Volume 647, March 2021
|Number of page(s)||9|
|Section||Planets and planetary systems|
|Published online||02 March 2021|
Cyanogen, cyanoacetylene, and acetonitrile in comet 67P and their relation to the cyano radical
Physics Institute, Space Research & Planetary Sciences, University of Bern, Sidlerstrasse 5,
3012 Bern, Switzerland
2 Department of Climate and Space Sciences and Engineering, University of Michigan, Ann Arbor, MI, USA
3 Space Science Directorate, Southwest Research Institute, San Antonio, TX, USA
4 Department of Physics and Astronomy, The University of Texas at San Antonio, San Antonio, TX, USA
5 Royal Belgian Institute for Space Aeronomy, BIRA-IASB, Brussels, Belgium
6 Center for Space and Habitability, University of Bern, Gesellschaftsstrasse 6, 3012 Bern, Switzerland
Accepted: 4 January 2021
The cyano radical (CN) is one of the most frequently remotely observed species in space, and is also often observed in comets. Data for the inner coma of comet 67P/Churyumov-Gerasimenko collected by the high-resolution Double Focusing Mass Spectrometer (DFMS) on board the Rosetta orbiter revealed an unexpected chemical complexity, and, recently, also more CN than expected from photodissociation of its most likely parent, hydrogen cyanide (HCN). Here, we derive abundances relative to HCN of three cometary nitriles (including structural isomers) from DFMS data. Mass spectrometry of complex mixtures does not always allow isolation of structural isomers, and therefore in our analysis we assume the most stable and abundant (in similar environments) structure, that is HCN for CHN, CH3CN for C2H3N, HC3N for C3HN, and NCCN for C2N2. For cyanoacetylene (HC3N) and acetonitrile (CH3CN), the complete mission time-line was evaluated, while cyanogen (NCCN) was often below the detection limit. By carefully selecting periods where cyanogen was above the detection limit, we were able to follow the abundance ratio between NCCN and HCN from 3.16 au inbound to 3.42 au outbound. These are the first measurements of NCCN in a comet. We find that neither NCCN nor either of the other two nitriles is sufficiently abundant to be a relevant alternative parent to CN.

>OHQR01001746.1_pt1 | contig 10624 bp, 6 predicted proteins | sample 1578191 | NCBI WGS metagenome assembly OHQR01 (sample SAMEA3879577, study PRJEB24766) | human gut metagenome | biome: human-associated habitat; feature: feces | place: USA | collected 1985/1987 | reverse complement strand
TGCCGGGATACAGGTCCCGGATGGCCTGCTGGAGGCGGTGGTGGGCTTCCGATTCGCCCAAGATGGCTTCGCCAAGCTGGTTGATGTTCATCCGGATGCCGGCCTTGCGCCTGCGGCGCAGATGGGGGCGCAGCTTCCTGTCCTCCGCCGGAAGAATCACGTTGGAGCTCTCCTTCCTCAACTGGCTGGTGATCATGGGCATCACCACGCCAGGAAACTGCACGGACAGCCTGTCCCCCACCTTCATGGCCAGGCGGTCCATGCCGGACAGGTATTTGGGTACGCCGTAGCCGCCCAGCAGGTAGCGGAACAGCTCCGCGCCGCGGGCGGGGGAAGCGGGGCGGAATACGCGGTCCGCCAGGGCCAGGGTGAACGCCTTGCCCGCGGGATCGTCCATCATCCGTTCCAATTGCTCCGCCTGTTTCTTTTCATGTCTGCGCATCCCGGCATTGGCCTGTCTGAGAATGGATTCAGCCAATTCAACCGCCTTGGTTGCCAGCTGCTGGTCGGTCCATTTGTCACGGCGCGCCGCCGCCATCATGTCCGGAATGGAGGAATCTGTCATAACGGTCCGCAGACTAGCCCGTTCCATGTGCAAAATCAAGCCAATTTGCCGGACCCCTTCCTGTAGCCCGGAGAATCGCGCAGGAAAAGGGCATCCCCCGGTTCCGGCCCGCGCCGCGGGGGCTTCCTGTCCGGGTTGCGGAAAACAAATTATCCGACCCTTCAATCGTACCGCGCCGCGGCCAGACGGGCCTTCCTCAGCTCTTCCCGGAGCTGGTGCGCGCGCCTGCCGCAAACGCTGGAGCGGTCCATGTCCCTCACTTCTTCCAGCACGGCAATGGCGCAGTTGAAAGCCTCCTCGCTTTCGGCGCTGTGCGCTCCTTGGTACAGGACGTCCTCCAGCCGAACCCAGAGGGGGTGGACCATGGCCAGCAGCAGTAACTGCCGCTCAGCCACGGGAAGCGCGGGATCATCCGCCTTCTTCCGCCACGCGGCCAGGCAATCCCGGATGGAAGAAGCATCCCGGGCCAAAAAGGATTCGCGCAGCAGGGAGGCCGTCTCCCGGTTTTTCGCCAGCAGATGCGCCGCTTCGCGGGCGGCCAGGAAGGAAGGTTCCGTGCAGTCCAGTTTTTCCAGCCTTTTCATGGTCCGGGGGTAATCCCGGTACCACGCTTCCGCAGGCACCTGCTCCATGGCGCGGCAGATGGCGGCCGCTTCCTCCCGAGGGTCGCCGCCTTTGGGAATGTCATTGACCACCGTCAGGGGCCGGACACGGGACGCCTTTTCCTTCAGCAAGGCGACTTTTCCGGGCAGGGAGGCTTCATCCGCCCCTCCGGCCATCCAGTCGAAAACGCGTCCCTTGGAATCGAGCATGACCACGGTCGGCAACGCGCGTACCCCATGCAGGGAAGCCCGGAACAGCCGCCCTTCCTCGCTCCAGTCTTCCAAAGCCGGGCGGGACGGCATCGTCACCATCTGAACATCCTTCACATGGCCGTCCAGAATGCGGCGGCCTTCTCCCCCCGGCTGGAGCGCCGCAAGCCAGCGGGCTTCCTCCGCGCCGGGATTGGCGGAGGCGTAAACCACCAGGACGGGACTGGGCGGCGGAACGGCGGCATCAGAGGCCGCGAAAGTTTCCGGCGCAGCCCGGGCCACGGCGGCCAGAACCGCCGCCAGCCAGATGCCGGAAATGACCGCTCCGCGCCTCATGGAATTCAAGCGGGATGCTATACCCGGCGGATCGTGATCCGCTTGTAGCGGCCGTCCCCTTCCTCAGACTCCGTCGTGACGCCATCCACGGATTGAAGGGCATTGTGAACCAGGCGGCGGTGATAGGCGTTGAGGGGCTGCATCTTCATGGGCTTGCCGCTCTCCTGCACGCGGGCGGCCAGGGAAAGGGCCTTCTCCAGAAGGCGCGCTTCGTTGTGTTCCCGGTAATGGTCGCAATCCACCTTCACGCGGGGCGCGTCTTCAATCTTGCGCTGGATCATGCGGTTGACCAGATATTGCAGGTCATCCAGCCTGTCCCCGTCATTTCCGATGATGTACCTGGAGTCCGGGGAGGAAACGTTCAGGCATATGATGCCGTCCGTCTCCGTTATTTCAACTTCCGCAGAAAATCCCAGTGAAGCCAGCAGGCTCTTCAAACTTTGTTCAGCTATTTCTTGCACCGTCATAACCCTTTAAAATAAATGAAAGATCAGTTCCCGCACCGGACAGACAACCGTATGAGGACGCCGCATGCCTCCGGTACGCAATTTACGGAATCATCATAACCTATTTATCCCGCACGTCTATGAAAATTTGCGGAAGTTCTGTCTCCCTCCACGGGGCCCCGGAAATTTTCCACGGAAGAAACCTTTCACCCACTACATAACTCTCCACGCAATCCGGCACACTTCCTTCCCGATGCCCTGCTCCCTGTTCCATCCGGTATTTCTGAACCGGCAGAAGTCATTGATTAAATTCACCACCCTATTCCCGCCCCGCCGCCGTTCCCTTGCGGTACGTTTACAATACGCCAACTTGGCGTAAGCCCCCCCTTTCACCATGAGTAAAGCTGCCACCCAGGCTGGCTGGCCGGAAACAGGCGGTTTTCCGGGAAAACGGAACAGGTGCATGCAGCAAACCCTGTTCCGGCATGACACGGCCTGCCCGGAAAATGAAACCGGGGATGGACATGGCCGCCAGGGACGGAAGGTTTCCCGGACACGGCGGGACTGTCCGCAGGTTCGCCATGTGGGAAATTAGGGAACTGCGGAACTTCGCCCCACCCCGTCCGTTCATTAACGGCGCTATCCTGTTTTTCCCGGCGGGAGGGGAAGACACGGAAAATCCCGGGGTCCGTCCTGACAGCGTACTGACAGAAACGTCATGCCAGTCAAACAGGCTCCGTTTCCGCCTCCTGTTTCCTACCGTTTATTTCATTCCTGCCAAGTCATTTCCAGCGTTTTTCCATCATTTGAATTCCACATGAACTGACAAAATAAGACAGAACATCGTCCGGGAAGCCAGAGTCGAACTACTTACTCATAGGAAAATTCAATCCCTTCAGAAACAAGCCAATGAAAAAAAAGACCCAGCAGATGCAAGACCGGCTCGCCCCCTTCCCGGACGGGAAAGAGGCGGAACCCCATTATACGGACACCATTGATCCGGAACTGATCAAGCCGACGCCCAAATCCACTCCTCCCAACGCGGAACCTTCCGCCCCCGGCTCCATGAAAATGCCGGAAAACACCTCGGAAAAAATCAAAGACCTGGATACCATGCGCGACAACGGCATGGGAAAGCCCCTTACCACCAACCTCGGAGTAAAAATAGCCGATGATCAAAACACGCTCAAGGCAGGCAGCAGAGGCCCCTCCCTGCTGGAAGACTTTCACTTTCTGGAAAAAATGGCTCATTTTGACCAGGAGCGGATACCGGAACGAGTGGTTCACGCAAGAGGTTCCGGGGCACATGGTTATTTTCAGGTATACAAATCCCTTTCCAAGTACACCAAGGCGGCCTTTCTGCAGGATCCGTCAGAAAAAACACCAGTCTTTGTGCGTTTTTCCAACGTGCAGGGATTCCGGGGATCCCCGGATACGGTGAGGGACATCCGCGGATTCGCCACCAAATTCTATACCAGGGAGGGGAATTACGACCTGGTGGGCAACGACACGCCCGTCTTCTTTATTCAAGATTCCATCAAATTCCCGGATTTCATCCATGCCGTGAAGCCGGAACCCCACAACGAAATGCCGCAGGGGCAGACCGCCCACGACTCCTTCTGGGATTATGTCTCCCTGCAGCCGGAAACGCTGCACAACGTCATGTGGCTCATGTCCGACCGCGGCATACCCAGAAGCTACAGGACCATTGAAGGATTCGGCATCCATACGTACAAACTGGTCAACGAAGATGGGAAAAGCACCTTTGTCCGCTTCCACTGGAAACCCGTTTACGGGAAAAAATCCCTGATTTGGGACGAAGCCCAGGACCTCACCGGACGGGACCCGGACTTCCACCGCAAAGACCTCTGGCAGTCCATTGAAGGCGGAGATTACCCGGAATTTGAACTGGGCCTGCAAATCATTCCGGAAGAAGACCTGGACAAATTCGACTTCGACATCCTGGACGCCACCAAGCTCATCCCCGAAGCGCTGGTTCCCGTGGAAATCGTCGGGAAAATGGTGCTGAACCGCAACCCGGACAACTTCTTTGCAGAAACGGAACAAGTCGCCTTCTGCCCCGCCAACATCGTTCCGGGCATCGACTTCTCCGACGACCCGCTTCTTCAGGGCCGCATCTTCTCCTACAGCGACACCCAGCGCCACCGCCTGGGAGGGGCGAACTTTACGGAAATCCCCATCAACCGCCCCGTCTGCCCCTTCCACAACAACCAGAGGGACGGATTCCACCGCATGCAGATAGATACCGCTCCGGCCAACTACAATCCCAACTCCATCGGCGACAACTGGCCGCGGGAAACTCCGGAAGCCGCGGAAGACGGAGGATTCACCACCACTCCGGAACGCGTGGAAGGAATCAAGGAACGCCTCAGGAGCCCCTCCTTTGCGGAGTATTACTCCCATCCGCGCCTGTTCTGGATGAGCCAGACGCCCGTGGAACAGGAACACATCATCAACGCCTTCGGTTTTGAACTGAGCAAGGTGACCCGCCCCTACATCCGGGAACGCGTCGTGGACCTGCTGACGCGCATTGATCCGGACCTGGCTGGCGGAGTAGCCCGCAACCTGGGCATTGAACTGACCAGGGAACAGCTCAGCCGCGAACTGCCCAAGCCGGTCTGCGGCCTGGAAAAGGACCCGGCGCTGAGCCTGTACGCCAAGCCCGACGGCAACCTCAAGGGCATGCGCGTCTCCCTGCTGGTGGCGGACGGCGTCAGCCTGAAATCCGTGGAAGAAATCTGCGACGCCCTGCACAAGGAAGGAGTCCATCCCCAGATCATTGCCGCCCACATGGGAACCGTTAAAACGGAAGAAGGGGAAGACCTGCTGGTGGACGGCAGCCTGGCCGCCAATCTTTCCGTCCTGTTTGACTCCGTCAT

Key words: comets: general / comets: individual: 67P/Churyumov-Gerasimenko / methods: data analysis
© ESO 2021
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